December 27, 2007

    revere,

    I didn’t exactly agree with Herman’s sentiment. I posted what I posted.

  10. #10 herman
    December 27, 2007

    “•The preliminary risk assessment found no evidence of sustained or community human to human transmission.”
    This summary by WHO is a joke. They encounter the longest human chain of bird flu ever seen by man, and they refuse to provide any information regarding any genetic changes, even after sending samples to London for examination.

  11. #11 herman
    December 27, 2007

    Revere,
    When are these con-artists at WHO going to release the following information regarding the chain of H2H in Pakistan:
    age, gender, disease onset dates, hospital admission dates, dates of death, and the relationship between the confirmed cases.
    As you well know, this is critical information to determine if there was or was not human to human contagion, in a chain that lasted for almost 2 months and included 10 people.
    Please tell WHO to put up or shut up.

  12. #12 Helblindi
    December 27, 2007

    revere: The most recent WHO count http://www.who.int/entity/csr/disease/avian_influenza/country/cases_table_2007_12_27/en/index.html is dated December the 27th and it lists only one confirmed case in Pakistan. The Pakistan sitrep for today mentions only one case and no indication of potential others, “Additional laboratory analysis, including gene sequencing, is ongoing” is, well, additional – it more likely refers to further analysis of the one confirmed sample rather than other samples, in which case it would not be called “additional” and it would refer to “analysis of other samples is ongoing”, wouldn’t it? If you know of other samples still being worked on in London or in Cairo, please, let us know.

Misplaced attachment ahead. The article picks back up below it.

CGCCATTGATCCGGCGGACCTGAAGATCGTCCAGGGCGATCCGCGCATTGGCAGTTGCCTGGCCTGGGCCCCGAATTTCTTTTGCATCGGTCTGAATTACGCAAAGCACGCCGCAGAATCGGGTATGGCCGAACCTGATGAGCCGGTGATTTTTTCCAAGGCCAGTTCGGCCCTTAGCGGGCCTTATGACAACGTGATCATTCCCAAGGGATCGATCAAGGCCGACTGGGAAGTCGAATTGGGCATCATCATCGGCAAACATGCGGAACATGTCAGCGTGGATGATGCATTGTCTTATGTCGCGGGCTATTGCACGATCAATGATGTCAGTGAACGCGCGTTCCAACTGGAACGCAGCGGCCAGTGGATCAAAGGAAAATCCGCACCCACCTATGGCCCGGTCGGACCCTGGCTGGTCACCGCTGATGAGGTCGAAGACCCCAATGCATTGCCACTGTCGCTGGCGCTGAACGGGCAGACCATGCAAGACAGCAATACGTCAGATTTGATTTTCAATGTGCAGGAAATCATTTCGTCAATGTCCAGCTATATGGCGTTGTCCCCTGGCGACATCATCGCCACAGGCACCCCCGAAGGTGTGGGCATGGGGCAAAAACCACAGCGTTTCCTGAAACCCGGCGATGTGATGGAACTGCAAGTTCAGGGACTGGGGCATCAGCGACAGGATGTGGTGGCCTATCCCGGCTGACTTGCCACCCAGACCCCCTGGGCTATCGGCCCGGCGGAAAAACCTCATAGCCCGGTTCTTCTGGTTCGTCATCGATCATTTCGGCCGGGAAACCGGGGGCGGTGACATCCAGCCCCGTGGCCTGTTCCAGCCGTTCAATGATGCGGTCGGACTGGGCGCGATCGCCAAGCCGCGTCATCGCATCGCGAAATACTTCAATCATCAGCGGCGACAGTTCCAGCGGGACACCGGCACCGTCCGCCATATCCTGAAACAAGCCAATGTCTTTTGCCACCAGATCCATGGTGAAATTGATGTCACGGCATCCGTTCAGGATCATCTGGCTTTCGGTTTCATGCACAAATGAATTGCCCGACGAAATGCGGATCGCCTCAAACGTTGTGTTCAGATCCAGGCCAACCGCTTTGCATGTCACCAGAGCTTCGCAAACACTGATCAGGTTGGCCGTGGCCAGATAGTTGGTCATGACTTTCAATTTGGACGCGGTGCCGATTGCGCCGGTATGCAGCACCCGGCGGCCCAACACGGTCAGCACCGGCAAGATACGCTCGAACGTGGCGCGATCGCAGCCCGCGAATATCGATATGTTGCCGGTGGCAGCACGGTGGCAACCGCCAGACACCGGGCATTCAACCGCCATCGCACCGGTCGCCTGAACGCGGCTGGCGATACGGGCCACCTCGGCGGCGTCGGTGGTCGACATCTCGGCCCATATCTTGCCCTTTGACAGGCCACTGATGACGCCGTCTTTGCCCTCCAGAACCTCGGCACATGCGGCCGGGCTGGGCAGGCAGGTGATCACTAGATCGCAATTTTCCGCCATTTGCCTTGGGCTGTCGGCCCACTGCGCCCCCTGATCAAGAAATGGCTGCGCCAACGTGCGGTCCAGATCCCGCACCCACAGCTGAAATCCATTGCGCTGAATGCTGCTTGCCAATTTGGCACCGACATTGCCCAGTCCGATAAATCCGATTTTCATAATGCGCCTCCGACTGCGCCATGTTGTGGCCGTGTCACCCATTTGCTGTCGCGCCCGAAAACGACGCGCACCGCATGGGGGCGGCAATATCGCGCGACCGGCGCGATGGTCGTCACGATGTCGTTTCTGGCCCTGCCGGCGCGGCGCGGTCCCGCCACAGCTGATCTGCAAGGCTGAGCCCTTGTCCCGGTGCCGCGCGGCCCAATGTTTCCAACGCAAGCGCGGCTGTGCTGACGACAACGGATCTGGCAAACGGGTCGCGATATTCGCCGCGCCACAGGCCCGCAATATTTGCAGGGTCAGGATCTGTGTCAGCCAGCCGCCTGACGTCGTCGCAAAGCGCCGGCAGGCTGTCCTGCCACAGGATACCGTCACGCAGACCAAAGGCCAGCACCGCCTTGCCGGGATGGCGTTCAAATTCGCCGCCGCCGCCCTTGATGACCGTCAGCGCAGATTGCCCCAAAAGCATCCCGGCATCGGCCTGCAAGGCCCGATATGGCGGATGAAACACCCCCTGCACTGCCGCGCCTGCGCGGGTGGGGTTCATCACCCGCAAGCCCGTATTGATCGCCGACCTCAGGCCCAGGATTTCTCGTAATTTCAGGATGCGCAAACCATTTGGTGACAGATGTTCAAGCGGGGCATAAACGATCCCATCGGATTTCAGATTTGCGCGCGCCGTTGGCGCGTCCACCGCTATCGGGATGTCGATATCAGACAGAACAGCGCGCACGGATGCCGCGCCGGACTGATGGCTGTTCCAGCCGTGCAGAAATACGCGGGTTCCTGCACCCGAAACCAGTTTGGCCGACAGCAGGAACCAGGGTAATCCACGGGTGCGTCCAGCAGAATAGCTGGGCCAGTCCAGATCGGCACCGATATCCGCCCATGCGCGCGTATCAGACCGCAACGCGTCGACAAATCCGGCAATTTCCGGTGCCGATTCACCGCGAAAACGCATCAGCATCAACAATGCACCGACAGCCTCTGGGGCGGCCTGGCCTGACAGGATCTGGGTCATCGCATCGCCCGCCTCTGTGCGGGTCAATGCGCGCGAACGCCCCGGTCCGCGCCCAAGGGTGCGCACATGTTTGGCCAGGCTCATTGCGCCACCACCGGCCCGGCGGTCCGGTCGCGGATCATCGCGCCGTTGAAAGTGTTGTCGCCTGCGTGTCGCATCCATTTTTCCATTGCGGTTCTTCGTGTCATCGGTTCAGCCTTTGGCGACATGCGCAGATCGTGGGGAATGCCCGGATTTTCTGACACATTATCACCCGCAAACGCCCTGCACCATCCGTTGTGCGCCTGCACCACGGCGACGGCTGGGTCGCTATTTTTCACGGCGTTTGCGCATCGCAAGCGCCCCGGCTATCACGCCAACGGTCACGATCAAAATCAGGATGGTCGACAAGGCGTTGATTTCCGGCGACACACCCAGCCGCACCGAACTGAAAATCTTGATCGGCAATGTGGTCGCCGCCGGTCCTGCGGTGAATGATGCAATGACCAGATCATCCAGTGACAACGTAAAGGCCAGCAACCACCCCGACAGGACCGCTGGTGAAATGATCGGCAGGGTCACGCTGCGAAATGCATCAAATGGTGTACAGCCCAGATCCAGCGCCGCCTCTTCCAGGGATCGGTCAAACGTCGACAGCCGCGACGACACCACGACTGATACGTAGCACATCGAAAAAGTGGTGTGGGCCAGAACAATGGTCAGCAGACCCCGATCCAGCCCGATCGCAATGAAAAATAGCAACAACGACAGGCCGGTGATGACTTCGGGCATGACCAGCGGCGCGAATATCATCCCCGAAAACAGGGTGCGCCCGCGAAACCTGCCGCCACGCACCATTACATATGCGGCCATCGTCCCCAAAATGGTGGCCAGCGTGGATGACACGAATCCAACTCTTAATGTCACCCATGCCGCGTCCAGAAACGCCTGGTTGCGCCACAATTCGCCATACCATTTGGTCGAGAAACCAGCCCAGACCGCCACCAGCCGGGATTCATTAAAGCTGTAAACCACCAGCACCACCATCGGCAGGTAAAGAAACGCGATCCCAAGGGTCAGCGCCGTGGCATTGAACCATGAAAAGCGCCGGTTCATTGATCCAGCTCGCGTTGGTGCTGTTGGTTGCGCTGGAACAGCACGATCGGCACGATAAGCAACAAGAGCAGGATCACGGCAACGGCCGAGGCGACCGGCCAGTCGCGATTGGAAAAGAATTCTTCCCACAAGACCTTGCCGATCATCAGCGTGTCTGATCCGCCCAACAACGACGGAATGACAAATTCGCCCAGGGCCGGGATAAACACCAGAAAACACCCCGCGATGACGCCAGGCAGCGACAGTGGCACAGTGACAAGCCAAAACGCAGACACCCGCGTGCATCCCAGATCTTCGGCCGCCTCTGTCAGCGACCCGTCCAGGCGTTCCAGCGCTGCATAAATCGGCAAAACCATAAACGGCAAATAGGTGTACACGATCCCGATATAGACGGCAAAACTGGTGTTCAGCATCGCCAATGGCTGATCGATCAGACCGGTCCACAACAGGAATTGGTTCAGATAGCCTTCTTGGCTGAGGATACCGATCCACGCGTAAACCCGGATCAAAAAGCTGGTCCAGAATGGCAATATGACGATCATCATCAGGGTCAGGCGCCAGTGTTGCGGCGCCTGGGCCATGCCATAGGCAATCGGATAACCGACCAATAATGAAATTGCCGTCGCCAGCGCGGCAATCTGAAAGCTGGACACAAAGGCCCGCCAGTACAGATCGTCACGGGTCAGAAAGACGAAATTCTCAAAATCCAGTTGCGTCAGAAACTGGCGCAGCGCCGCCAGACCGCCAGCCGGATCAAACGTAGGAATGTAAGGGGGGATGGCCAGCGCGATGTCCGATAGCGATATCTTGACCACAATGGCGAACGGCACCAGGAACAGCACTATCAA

13. #13 revere
    December 27, 2007

    Helblindi: Drafted a post for tomorrow about it, but I couldn’t tell from the Update what was still being done (or not). It is possible there was only one confirmed case (and the other fatal which wasn’t confirmed). If there were infected but asymptomatic cases we they are still cases of infection. It may be this is being re-run or they were in fact negative. I can wait to see. I’d rather the data were right when released than released prematurely and corrections required. But WHO will have to be careful about transparency, here.

  14. #14 Helblindi
    December 27, 2007

    revere: I couldn’t agree more about the careful wording of messages and transparency. What worries me is the absolute lack of mention of other cases in the Pakistan sitrep, apart from this: “At the request of the Pakistan Government, a WHO team traveled to Pakistan to participate with national authorities in the ongoing investigations of several suspected cases of human H5N1 infections”, especially as a fortnight ago an earlier sitrep stated quite clearly: “Samples taken from the suspected cases have tested positive for H5N1 in the national laboratory and are being forwarded to a WHO H5 Reference Laboratory for confirmation and further analysis.”

    Either way, there is reason to worry – either WHO for some reason plays down the significance of the other cases or the Pakistani national lab is more or less useless in identifying H5N1 infections. I do not know which is worse, to be honest. Anyway, I am looking forward to your post on the subject (will you also discuss the three unconnected cases in Egypt over the last 48 hours?).

  15. #15 Helblindi
    December 27, 2007

    My bad, I have forgotten the third option – Tamiflu blanket giving false negatives. Is there a way to peer under it in the samples?

  16. #16 Dave Briggs
    December 28, 2007

    But I wouldn’t bet on it. In fact if I were laying a wager, I’d put the money into building a better defense: sound public health and social service infrastructures and the many other ways that make up resilient and robust human settlements (aka “communities”). Done the right way it isn’t even a wager or more euphemistically, not even an insurance policy.

    It’s an investment that will pay off with certainty in many other ways, whether a pandemic comes or not.

    I agree wholeheartedly! When you spend the resources to confront a problem and it, at the same time synergistically works to confront other problems you can gain many fold rewards that might not have even been obvious at the start!
    Dave Briggs :~)